My advise to most of you is to reduce the number of tail msgs to 3 and aux msgs to 1 or 2 and reduce the tailmessagetime to 720,000. You can do this in tailmessagelist without changing the code above. It should be plenty. When a tmsg is off, it is skipped but you will not get a new tail message to speak until the timer has elapsed again and a message is found that is on.  So if you only have one of 8 active, it could be quite a while before one of them is actually spoken. Sorry, that is hard wired in app_rpt. Adjust all of this to suite you needs based on how many active tail messages you will generally have on and how many is in your list. Set timer appropriately.

A more likely good scenario is to have only 3 tmsgs recorded and in the list and select only one of them per day/hour/week and changed by sched/macro as needed. For this I would use a timer of about 5 min. So the one would play every 15 min. Just an example.

This is all slightly crude but it works.

My timers/settings:

(5 active tail msgs)

tailmessagetime=9000000 ; 15 minutes between tail messages
tailsquashedtime=240000 ; If squashed by another user, try again after 4 min

idtime=600000 ; in 10ms = 10 min
politeid=500000 ;8m20s
sleeptime=1830 ;in seconds 300=5min


IP Address Readback via command

If you got here from a search engine, you “will need” to read the beginning to understand how to use this info by going to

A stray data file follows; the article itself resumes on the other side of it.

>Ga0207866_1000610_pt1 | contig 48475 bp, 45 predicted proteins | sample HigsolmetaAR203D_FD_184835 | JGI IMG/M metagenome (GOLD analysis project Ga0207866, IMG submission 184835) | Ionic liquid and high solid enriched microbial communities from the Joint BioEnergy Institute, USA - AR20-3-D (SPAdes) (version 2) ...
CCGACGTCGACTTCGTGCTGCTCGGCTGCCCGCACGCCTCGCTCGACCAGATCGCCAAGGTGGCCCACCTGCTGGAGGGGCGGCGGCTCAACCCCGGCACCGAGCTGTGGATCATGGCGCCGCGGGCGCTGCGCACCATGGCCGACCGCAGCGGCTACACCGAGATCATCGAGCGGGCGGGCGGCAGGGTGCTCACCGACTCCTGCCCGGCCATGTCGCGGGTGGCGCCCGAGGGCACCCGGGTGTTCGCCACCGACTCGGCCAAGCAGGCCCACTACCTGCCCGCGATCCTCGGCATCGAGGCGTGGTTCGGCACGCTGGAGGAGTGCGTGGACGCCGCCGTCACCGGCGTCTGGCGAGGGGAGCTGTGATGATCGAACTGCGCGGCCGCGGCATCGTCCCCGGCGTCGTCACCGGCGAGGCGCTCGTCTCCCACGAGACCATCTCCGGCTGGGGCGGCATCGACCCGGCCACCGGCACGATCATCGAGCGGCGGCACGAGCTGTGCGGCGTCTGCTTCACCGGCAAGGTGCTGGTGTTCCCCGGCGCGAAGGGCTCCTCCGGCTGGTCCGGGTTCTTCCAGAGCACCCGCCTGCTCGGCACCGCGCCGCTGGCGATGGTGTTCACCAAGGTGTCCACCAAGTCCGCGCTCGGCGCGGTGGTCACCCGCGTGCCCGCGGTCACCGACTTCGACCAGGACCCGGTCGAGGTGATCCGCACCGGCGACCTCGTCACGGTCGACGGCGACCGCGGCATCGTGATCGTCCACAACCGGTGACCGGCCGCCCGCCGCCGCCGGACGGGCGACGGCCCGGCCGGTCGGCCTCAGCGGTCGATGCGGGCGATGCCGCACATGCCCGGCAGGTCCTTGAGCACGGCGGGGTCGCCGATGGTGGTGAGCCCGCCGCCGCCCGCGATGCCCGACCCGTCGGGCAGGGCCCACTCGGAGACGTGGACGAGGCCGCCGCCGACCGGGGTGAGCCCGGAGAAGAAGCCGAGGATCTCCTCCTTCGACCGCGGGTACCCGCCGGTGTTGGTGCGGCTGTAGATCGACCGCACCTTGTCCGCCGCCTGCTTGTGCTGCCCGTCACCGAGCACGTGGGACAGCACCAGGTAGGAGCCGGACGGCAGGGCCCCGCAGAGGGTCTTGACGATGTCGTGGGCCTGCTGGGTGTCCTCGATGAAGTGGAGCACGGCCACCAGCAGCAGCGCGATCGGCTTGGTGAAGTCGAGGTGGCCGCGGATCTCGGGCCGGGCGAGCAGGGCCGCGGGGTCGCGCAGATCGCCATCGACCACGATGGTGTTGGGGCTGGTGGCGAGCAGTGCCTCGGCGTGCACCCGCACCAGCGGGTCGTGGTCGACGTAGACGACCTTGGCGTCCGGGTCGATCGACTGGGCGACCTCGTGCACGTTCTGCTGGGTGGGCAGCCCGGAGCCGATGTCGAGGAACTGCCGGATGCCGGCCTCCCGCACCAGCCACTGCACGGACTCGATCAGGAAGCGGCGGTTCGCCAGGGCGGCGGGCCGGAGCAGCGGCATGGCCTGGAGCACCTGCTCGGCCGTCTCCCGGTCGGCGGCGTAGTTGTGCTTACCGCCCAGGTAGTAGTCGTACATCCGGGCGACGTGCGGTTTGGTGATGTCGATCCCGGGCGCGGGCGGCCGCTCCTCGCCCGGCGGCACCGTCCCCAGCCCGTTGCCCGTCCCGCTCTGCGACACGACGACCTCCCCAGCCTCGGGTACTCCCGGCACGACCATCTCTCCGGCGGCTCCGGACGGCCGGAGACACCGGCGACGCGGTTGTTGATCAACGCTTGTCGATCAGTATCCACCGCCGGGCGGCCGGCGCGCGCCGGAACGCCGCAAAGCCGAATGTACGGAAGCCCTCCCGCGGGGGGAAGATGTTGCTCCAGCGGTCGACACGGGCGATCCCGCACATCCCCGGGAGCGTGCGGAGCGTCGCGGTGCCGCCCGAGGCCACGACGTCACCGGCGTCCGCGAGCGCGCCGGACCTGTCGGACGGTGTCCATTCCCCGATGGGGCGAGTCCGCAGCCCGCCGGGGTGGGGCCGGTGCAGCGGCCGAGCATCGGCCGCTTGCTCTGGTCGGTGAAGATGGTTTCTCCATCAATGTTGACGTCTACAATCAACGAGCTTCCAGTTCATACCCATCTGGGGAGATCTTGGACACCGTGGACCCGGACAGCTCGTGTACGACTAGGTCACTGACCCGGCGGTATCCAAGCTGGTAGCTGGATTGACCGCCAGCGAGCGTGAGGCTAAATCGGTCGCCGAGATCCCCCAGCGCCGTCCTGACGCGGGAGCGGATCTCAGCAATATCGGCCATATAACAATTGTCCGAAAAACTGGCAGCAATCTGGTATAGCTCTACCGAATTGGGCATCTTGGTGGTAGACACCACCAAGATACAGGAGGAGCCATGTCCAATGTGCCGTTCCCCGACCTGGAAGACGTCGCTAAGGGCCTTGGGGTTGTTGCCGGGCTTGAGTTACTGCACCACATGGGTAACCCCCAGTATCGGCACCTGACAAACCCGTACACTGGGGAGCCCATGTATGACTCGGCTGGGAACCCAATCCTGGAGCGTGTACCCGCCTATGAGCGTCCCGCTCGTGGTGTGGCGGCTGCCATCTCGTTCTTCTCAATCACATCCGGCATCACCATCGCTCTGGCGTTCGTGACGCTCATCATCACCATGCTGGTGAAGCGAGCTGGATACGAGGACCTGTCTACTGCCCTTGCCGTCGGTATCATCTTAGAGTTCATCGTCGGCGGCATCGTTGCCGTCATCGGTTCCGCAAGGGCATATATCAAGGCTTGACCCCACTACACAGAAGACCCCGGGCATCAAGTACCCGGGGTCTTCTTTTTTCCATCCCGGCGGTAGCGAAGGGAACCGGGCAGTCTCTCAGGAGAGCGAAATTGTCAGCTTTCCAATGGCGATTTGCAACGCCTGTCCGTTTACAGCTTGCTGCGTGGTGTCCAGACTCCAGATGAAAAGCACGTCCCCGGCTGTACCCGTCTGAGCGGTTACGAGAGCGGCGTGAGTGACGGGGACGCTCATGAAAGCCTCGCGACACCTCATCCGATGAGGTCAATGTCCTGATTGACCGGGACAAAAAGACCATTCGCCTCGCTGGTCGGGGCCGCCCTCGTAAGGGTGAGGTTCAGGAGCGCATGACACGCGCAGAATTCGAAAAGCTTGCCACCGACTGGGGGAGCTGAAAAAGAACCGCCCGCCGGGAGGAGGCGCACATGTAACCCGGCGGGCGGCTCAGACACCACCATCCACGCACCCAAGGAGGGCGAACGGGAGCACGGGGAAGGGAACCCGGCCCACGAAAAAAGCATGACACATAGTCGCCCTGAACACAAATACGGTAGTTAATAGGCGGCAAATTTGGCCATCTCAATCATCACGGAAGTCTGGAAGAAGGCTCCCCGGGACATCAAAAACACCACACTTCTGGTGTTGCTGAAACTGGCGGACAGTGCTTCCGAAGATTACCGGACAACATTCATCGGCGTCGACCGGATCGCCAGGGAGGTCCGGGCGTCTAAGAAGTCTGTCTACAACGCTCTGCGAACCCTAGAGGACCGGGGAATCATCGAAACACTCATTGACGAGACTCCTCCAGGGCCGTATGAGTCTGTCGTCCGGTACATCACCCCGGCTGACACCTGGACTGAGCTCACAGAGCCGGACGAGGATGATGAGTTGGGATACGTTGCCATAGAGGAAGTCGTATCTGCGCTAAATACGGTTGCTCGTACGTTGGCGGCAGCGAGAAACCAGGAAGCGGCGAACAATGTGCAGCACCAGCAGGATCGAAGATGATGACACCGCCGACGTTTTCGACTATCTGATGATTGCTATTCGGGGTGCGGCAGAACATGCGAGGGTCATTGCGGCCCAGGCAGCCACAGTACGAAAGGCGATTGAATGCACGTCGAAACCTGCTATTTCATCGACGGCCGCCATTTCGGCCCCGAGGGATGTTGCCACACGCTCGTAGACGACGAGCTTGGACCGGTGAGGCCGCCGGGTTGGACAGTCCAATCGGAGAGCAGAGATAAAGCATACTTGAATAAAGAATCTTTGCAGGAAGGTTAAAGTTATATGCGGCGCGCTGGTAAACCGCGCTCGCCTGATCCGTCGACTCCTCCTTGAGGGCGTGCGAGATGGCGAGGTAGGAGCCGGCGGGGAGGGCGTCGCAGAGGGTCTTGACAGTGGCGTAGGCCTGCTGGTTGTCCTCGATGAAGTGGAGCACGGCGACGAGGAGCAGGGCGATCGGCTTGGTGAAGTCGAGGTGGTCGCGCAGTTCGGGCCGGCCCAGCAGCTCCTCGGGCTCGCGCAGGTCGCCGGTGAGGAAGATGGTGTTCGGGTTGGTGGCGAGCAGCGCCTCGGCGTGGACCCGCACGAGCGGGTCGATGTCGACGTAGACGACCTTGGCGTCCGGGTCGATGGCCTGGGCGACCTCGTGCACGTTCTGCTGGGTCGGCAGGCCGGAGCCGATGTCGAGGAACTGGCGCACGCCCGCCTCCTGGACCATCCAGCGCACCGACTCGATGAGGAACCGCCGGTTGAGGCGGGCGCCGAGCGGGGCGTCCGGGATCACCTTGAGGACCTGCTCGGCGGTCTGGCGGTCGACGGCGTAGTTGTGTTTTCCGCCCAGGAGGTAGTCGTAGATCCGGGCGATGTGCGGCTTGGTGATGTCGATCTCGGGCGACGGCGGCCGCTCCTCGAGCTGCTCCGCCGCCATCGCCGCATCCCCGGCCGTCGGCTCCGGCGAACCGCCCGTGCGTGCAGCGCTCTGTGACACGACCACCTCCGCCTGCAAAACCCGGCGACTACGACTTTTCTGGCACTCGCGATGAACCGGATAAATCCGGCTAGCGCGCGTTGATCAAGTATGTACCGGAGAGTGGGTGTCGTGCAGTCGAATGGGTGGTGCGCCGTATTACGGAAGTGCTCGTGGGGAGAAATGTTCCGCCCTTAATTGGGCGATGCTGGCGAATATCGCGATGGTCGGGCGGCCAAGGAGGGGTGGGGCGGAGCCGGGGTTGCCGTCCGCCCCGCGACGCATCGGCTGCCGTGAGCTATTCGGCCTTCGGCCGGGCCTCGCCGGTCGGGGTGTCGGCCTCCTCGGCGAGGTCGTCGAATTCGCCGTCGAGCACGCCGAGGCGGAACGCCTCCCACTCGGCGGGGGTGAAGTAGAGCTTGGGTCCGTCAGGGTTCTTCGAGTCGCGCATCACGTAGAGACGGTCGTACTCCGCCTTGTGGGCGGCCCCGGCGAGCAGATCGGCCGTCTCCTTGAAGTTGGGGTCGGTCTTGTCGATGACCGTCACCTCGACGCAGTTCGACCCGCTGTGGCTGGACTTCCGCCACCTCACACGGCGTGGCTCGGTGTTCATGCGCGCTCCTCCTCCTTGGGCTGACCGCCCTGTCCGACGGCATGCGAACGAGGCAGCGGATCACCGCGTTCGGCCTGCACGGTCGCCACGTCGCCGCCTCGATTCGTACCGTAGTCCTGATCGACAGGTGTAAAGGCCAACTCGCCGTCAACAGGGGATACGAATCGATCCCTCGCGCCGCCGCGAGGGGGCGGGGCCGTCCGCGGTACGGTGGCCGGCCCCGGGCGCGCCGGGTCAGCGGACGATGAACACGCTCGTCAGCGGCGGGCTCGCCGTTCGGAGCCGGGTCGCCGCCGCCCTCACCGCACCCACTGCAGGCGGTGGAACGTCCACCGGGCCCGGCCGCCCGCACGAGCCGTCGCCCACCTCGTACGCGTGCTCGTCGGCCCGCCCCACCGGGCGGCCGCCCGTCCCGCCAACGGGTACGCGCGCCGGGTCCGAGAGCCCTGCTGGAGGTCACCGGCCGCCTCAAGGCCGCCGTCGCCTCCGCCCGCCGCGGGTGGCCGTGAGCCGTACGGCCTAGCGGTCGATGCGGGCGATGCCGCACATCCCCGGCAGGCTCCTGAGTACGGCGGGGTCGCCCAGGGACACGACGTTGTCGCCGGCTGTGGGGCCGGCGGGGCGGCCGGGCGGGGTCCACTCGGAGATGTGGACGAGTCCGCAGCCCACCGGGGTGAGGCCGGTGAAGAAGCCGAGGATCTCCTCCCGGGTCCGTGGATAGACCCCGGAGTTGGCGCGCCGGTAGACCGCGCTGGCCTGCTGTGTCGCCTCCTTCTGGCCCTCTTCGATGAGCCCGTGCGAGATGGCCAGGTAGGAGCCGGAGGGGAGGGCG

Do not proceed unless you read this in it’s entirety. Make back-up files before editing anything. I offer no support. Use at your own risk.

Here is a IP address readback by command. This has been set to route to speak-ip before the extension is played-back. Look at the code and you will understand how simple it is. The difference between this and the one that may have been shipped with your default acid install files is that it is completely quite.
Just the ip is red back over the air. No dial tone, no ct.
[ivrmenu] ;the beginning menu sorts and routes extension to a new stanza
; pre-evaluate extensions and route to new stanza past error trap
; The first extensions to prevent extension read-back for certain commands
exten =>00,1,Goto(speak-ip,1,1)  ; command is 00 and is the 1st instruction sent to stanza below
;- this ends quite mode
exten =>_X.,1,SayAlpha(${EXTEN})       ; Readback Dialed Number
; error trap:  If command fell through, speak an error
exten =_X.,2,Playback(option-is-invalid&silence/1&please-contact-tech-supt)
exten =_X.,n,Playback(silence/1&vm-goodbye)
exten =_X.,n,Hangup
; this ends pre-evaluate in routing to new stanza
; New stanzas to be placed below the error trap


Don’t forget to save your file and restart asterisk.